What it Means to Be Human
Outspoken entrepreneur Elon Musk believes that by 2030, AI will be able to outperform humans at everything. To continue to add value to the economy Musk believes that humans must become cyborgs, merging biological and machine intelligence. Theoretically, this technology would involve self involve direct brain to machine communication which creates “lag free interactions between us and our external devices” making the program a literal extension of the self. Possessing the ability to fuse people and machine would give humans unprecedented power to alter their physical and cognitive abilities which have been stable for thousands of years. Thus, the development of brain-machine technology poses ethical questions about whether its usage would alter the natural course of evolution. Moreover, some state that the hasty integration of such programs has the potential to create unforeseen consequences. While brain-machine interfaces are a reality which is still years away, some believe that devices like smartphones and laptops have already become virtual extensions of the self. For them our integration with modern technology has already created a new class of humans who exist as cyborgs.
Can Machines be Moral?
Perhaps due to popular culture, people’s worst fears about AI often conjure up images of robots running amuck and taking over the planet. While experts believe the reality is far less dramatic, it still creates complicated potential situations for programmers and society to deal with. Popular scenarios often involve something like this: With a self-driving car moving quickly down the road, a child darts out onto the street to grab a ball. Does the car risk killing its passengers by making a sudden correction? Or should the car do nothing and continue ahead? This scenario highlights an ongoing debate about how programmers should introduce morality into AI as it becomes increasingly autonomous. Microsoft Researcher Danah Boyd says there are legitimate questions regarding the values being programmed into AI claiming ““There is increasing desire by regulators, civil society, and social theorists to see these technologies be fair and ethical, but these concepts are fuzzy at best”. Amid these concerns, earlier this year MEPs voted to consider granting legal status to robots who would be classified as “electronic persons” suggesting that new legislation was required to hold AI responsible for their actions. Complicating matters is the difficultly of introducing regulations when products are already playing a prominent role in people’s lives, making grappling with these issues before AI becomes fully autonomous a necessity.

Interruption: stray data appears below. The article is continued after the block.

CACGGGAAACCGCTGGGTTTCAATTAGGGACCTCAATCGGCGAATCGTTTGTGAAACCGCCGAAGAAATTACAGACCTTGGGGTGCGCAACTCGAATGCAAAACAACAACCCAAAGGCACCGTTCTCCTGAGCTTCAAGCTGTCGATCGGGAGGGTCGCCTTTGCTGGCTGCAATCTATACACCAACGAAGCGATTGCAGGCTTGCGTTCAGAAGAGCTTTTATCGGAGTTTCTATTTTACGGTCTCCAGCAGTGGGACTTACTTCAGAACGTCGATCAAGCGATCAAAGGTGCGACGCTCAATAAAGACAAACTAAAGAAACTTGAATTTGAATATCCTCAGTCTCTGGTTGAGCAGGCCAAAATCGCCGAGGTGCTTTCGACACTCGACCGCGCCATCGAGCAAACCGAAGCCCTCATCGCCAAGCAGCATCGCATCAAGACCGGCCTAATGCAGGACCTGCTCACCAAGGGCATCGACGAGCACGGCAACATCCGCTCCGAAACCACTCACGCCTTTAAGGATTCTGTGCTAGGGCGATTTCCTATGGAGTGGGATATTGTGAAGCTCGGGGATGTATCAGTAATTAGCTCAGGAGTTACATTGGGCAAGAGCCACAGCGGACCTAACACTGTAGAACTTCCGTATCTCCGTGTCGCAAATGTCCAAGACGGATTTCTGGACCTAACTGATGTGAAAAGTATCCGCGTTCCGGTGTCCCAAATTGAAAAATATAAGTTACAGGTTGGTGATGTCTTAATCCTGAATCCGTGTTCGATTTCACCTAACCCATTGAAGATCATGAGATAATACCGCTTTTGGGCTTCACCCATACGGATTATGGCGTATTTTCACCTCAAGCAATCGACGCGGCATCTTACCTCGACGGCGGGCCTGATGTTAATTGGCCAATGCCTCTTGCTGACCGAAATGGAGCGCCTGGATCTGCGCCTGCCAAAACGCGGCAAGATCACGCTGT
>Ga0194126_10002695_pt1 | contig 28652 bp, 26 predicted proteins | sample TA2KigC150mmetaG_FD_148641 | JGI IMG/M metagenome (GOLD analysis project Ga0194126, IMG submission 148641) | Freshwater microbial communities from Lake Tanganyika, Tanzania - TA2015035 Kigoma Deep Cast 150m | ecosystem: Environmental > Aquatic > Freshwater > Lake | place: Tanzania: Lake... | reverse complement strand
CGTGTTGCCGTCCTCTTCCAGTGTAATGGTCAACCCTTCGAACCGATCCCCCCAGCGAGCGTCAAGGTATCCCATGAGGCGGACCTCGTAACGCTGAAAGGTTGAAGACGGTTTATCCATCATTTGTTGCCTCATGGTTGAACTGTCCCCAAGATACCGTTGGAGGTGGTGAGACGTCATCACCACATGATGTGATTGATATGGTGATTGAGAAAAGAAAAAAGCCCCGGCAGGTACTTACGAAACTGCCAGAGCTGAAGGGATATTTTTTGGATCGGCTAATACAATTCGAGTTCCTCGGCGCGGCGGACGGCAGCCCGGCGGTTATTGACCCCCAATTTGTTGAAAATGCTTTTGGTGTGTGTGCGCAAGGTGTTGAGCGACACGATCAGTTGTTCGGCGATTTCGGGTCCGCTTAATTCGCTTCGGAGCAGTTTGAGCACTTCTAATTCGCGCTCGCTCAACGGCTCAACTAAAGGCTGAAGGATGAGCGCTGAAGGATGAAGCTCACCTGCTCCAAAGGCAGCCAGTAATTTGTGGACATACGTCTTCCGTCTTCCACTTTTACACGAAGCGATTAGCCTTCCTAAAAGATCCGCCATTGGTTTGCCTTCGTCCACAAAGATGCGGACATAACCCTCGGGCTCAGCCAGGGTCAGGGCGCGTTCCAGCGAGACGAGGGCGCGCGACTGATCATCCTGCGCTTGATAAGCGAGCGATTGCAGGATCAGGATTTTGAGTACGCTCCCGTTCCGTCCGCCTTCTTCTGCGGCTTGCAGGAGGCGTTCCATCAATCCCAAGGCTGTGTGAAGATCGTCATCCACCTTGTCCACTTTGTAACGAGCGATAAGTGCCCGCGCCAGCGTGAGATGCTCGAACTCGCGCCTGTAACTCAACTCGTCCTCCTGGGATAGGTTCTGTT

Imagining the Future
Many of the issues previously mentioned outline future scenarios where AI creates as many problems as it solves. Introducing these topics is not meant to induce a sense of fatalism, but rather the opposite. Discussing and raising awareness about the ethical issues involving AI is vital to the development of appropriate policy responses. Given the breakneck speed at which technology develops, policy makers must be forward thinking to avoid playing catch up. AER’s event on AI will give attendees the opportunity to grapple with some of these issues alongside contributors who have experience in dealing with these issues. Speakers include Nilofar Niazi Founder & CEO of the TRAINM Neuro Rehabilitation Center and Beniot Vidal a co-founder of DataVeyes. Trainm helps humans become more human via technology, including artificial intelligence, while Dataveyes which specializes on the interactions between humans and data.The ethical issues surrounding usage of AI will only intensify as it progresses meaning people will have to examine difficult questions about what society’s future will look like. AER’s event on AI gives the chance to shape and imagine that future.